The inspiration behind starting her longest-lasting, passion-sustained career was a serendipitous moment in the home kitchen of a Japanese woman in Tokyo.


Even decades later, Ruq still sang praises of that profound encounter. The experience of immersing herself in someone’s home in a foreign country spurred her to start something similar of her own.


Ruq’s first class was more of “an informal get-together”, where she was approached by her friends to hold a Thai green curry cooking class. Word spread and soon after, she started to receive emails from people that she did not know.


“It wasn’t planned for, I didn’t have a name for the class,” she said.


The very same narrative of how Cookery Magic also kept business thriving for the next two decades to come. Her business enjoyed a quiet yet consistent success riding on the power of referrals, which had led to both local and foreign press coverage.


Classes are always hands-on and close to nature | Credit: Cookery Magic

“People just started coming - I did not advertise, I had no marketing, no budget, nothing. I just went with the flow,” Ruq added.


Ruq has received a certificate of excellence from TripAdvisor as one of the best-rated workshops and classes in Singapore. She was also listed on Lonely Planet, notable travel guide publisher.


The most memorable of it all? Being made Singapore Tourism’s Board Passion Ambassador in 2018. Among many perks that came along with it, Ruq found most fulfilment from being able to represent Singapore abroad.



Upskilling becoming a necessity


Like many entrepreneurs, Ruq’s business was badly hit by COVID-19. The pandemic has not only disrupted her business but also robbed Ruq of a sense of rhythm and normalcy.


A large proportion of Cookery Magic’s clientele were tourists. As a Singapore Passion Ambassador, Ruq’s business saw a boom in South Korean visitors after an appearance in a popular Korean variety television show in late 2019.


But this was short-lived. Everything changed when the pandemic hit global and local shores in early 2020. The closure of our national borders, coupled with the local circuit breaker, translated into an almost plateau for her business for months on end.


“It was really scary, I didn’t know if it was going to last three months, six months, nine months. You have no money coming in, only have money going out. So what do you do?”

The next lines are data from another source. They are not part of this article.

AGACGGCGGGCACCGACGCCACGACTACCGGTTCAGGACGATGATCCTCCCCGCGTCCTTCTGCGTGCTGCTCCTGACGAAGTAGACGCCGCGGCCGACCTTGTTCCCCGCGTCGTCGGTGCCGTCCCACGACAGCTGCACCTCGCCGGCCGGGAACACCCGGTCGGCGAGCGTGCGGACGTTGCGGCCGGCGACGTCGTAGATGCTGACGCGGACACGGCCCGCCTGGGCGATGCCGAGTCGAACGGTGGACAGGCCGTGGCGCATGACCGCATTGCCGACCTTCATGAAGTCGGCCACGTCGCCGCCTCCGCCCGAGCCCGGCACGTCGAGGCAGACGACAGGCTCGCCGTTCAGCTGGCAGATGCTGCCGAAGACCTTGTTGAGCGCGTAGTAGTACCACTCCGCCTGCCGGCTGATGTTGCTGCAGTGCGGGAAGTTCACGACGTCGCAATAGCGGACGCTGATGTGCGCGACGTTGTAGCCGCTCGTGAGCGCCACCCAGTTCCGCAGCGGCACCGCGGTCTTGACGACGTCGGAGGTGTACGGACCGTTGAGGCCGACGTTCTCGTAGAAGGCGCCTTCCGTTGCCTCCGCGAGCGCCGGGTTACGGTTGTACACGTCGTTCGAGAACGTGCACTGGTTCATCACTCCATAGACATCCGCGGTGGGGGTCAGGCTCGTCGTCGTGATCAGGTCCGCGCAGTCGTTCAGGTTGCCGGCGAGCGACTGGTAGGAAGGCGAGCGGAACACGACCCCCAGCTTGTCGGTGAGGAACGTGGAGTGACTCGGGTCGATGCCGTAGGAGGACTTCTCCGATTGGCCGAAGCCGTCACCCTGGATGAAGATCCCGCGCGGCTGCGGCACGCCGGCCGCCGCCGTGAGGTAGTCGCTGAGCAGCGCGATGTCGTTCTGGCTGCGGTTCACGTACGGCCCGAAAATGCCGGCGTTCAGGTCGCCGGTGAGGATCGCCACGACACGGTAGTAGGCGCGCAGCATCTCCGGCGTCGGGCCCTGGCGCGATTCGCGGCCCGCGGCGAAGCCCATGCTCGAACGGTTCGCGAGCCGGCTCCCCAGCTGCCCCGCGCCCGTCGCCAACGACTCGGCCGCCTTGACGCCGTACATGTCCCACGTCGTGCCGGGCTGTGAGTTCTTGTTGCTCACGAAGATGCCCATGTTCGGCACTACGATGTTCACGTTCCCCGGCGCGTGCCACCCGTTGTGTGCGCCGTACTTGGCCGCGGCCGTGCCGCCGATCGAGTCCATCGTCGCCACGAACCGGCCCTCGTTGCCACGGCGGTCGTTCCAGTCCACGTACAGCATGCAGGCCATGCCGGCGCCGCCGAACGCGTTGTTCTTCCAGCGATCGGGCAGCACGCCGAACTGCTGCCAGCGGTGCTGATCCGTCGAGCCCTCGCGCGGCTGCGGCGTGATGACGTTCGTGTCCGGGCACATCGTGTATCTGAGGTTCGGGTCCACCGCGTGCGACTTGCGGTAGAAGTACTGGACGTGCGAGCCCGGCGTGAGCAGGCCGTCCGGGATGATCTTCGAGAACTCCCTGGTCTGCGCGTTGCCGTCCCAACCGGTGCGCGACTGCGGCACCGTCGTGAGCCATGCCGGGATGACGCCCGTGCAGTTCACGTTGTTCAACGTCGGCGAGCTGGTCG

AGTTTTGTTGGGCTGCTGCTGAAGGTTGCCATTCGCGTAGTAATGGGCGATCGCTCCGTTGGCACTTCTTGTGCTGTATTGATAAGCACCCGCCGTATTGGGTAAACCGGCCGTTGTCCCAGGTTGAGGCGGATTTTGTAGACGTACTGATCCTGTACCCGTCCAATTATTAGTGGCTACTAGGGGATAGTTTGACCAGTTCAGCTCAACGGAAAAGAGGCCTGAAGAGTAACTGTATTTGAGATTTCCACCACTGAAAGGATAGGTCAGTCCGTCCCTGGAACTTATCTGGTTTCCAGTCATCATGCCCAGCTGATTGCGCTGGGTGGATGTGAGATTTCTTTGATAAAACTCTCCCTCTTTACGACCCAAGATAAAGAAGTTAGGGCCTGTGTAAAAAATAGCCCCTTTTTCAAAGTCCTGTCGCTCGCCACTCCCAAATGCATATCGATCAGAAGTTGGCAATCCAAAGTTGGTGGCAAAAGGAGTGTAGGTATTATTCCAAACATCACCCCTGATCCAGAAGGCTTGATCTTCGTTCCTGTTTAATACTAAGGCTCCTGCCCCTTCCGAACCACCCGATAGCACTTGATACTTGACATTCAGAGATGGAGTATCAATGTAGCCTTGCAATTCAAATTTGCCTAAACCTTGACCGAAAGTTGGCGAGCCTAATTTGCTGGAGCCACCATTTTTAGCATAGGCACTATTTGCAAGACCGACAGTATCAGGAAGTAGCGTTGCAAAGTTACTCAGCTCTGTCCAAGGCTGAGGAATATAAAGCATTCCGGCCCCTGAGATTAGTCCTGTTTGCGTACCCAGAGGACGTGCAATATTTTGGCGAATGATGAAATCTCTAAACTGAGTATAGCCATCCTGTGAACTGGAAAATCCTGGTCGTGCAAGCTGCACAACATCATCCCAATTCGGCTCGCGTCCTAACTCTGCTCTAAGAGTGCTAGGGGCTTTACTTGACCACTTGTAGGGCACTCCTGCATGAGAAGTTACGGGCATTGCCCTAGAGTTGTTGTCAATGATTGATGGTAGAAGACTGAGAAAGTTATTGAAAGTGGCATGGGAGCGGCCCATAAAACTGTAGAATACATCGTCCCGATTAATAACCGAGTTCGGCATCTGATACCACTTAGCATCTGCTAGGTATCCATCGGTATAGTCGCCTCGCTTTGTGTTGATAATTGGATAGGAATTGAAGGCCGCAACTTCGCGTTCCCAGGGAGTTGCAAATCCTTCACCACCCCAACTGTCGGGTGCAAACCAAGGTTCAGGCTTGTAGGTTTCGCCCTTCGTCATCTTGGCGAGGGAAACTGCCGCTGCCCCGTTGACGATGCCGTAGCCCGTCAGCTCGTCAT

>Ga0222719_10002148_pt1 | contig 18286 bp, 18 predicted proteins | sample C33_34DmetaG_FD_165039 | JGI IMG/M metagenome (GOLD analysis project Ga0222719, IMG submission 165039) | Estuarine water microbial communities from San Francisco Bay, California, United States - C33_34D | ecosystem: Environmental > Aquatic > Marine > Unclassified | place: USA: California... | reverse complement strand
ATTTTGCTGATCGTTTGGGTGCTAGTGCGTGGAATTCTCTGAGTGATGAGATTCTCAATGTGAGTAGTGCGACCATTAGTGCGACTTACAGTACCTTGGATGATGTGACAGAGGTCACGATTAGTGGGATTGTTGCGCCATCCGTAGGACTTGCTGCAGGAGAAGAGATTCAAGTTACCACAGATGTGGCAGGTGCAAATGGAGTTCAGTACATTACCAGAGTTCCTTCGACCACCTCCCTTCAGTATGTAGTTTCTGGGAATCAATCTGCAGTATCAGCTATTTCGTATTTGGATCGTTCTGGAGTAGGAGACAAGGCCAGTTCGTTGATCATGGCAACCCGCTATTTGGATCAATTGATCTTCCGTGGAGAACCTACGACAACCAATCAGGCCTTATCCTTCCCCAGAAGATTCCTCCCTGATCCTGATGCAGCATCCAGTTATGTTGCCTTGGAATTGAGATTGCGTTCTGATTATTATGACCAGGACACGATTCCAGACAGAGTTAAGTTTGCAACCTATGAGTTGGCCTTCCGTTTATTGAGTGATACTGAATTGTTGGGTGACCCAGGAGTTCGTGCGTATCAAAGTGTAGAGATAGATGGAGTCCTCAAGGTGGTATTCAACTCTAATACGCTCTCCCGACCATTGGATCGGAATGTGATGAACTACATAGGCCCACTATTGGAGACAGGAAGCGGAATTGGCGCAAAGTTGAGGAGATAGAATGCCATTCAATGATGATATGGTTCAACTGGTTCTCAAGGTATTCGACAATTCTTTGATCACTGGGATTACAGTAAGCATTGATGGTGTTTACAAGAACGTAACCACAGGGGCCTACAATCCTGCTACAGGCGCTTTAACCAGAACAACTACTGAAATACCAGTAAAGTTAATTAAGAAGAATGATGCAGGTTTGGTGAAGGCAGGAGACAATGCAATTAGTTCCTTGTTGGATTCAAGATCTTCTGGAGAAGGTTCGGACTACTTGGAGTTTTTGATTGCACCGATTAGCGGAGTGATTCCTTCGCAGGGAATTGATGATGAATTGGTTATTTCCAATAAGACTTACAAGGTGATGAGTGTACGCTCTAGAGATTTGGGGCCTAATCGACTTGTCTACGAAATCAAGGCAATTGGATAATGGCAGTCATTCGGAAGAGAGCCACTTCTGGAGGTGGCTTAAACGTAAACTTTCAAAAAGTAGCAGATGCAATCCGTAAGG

With no potential end in sight, Ruq was caught at a crossroad.


The first option was to close the shutters, move back with her mother and get another job. The second option was to hold on and tough out the challenging season.


“This is a 20-year-old business, it’s so sad to just let it go. So I decided no, let’s just hang on and let me see what I can do,” she said.


Prior to COVID-19, word of mouth kept Cookery Magic’s business growing at a comfortable pace.


“I know everybody out there was doing SEO (search engine optimisation) and all that. But to me, because I have people coming in, there was no need for me. Only during COVID when everything suddenly stopped, you realise ‘uh oh’, maybe I should do something.”


During the downtime, Ruq enrolled in free short courses in digital marketing to improve her own capabilities. That was when she stumbled upon the Digital Marketing Bootcamp with a Certificate in Applied Management under SGUnited Skills (SGUS) Programme with Ngee Ann Polytechnic.


From teaching in the kitchen to learning in the classroom


The last time Ruq stepped foot in a classroom was in 1981. Going back to school after 40 years, Ruq had her share of reservations.


“I was a little bit worried, will the programme be boring? But boy, I was wrong from day one. It was fun, I enjoyed coming, I looked forward to the day.”